On the evening of September 19, 1961, while driving home to Portsmouth through rural New Hampshire, Barney and Betty Hill sighted a pancake-shaped UFO with a double row of windows. At one point they stopped their car, and Barney got out for a better look. As the UFO tilted in his direction, he saw six uniformed beings inside. Suddenly frightened, the Hills sped away, but soon a series of beeps sounded, their vehicle started to vibrate, and they felt drowsy. The next thing they knew, they were hearing beeps again. The UFO was gone. When they arrived home, it was two hours later than they expected; somehow, the Hills had lost two hours.
A series of disturbing dreams and other problems led the Hills to seek psychiatric help. Between January and June 1964, under hypnosis, they recounted the landing of the UFO, the emergence of its occupants, their abduction into the craft, and separately experienced medical examinations. In 1965 a Boston newspaper reported the story, which in 1967 became the subject of a best-selling book, John G. Fuller's The Interrupted Journey. On October 20, 1975, NBC television broadcast a docudrama, The UFO Incident, about the experience.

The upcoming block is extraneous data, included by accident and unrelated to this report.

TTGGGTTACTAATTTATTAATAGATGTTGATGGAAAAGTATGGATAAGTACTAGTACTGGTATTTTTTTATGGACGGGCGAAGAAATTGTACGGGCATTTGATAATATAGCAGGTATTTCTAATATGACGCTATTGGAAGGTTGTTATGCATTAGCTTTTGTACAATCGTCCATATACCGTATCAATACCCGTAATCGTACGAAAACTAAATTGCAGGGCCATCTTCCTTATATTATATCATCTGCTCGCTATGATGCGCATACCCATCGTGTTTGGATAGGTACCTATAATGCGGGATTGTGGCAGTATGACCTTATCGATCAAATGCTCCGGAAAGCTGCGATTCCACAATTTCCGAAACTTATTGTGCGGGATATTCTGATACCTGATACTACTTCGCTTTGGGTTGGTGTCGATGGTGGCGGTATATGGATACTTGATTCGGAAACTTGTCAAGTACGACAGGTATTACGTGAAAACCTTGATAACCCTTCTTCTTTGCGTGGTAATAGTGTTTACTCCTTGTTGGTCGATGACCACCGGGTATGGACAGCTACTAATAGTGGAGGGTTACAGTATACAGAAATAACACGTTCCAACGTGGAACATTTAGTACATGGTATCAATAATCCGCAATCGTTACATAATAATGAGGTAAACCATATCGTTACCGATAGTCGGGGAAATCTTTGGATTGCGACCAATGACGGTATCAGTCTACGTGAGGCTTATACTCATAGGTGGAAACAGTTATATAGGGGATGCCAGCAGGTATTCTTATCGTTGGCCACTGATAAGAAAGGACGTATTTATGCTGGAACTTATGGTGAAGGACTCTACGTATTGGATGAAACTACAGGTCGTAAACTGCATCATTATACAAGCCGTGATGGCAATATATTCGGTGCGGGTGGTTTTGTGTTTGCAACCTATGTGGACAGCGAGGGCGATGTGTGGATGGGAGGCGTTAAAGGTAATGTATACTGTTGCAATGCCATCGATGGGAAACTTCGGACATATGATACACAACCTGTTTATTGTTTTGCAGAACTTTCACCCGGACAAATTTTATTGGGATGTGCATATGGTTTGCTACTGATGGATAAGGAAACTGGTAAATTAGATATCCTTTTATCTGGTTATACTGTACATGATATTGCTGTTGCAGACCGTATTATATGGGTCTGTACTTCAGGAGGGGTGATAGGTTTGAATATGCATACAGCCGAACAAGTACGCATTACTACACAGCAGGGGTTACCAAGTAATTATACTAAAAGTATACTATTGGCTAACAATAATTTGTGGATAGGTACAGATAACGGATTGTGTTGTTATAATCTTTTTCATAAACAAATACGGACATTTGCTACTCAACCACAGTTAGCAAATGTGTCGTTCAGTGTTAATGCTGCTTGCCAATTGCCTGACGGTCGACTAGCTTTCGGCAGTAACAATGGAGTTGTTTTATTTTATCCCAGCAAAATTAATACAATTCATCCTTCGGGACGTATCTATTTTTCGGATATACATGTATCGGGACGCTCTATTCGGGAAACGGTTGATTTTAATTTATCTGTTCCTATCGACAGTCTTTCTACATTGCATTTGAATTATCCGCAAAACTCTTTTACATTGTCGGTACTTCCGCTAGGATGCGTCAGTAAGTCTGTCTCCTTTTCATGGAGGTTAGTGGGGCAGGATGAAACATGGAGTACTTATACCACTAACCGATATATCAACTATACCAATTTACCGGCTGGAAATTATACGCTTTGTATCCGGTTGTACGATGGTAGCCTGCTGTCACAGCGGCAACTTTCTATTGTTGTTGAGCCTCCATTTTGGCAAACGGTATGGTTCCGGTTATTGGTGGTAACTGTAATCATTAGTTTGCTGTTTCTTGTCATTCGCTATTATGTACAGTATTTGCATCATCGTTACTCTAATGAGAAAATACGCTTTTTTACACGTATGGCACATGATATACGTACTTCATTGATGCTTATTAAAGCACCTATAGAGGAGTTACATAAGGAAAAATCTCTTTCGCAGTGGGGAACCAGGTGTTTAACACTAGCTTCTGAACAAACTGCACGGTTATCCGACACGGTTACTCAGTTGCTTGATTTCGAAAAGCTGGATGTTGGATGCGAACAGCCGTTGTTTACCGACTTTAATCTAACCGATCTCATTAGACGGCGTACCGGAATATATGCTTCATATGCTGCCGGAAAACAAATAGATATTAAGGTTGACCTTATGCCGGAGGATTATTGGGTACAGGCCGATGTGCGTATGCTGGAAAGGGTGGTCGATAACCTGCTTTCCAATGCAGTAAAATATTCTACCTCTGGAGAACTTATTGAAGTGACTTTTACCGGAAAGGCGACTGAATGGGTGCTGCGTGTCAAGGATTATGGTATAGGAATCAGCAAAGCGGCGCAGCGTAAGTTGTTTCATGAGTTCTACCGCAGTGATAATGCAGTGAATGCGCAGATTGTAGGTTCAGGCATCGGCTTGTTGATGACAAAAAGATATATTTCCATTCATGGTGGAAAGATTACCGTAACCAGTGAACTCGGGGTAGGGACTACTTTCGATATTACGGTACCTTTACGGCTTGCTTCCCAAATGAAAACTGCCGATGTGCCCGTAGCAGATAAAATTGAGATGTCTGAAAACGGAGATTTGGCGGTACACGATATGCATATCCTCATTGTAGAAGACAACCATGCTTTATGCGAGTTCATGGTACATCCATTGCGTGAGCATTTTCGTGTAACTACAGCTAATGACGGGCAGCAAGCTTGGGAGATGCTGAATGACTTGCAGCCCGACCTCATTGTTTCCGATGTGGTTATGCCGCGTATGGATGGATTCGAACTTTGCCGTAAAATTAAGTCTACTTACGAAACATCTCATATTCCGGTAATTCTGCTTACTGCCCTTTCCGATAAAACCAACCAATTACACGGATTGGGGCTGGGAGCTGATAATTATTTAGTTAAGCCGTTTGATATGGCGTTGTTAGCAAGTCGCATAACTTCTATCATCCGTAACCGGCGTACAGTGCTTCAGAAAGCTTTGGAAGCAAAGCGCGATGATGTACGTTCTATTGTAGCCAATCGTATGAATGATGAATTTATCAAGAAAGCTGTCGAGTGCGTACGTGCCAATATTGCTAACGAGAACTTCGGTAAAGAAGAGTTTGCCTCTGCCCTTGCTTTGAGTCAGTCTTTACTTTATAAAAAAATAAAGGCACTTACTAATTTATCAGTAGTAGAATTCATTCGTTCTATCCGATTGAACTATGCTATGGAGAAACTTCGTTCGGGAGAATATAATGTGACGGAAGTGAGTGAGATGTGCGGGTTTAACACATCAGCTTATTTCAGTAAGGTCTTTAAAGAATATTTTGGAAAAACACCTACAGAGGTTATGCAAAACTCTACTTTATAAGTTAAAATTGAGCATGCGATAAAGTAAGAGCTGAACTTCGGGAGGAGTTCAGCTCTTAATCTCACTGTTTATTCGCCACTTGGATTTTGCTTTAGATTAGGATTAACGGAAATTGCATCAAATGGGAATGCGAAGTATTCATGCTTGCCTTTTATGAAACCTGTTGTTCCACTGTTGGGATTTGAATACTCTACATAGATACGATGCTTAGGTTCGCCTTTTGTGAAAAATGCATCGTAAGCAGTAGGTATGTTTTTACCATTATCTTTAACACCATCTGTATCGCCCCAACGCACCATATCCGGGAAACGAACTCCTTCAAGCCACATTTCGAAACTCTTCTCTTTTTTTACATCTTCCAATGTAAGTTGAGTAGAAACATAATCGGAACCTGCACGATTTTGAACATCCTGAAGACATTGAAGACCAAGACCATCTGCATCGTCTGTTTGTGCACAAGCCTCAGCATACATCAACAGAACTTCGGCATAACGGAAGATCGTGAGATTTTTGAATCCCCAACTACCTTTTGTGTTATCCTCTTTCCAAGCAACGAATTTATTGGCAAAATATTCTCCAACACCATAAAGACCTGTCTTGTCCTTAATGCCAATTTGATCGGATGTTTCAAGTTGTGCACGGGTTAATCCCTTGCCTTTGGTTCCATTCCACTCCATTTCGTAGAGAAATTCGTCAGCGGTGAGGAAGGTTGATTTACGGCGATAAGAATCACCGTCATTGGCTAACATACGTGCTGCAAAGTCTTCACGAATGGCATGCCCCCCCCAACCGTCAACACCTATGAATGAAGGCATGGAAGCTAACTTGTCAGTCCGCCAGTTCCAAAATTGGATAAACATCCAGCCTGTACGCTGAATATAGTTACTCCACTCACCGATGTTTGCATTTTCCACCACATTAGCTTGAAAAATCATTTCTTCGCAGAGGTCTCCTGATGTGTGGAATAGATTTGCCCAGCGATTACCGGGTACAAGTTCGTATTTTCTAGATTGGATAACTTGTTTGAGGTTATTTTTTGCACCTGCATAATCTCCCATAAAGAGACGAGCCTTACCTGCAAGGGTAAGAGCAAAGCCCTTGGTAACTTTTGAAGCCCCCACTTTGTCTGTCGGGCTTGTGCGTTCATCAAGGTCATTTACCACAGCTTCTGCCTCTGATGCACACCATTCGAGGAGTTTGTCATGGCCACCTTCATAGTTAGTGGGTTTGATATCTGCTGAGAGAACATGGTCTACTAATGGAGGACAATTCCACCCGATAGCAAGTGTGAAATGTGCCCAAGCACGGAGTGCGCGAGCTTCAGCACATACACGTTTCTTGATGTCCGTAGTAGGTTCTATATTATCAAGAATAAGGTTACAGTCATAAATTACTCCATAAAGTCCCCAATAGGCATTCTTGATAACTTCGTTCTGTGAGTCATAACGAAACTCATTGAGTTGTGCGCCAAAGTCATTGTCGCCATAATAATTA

Most everyone has heard of the UFO abduction of the Hills. At the time it shocked even hard-core ufologists. Nothing quite like it had ever been recorded. Ufologists did know of a bizarre December 1954 incident from Venezuela: Four hairy UFO beings allegedly tried to drag a hunter into their craft, only to be discouraged when his companion struck one of them on the head with the butt of his gun. In any case, ufologists traditionally viewed with suspicion claims of on-board encounters with UFO crews. Those kinds of stories were associated with "contactees," who were regarded, with good reason, as charlatans who peddled long-winded tales of meetings with godlike "Space Brothers." The Hills, however, had a sterling personal reputation, and they returned from their experience with no messages of cosmic uplift.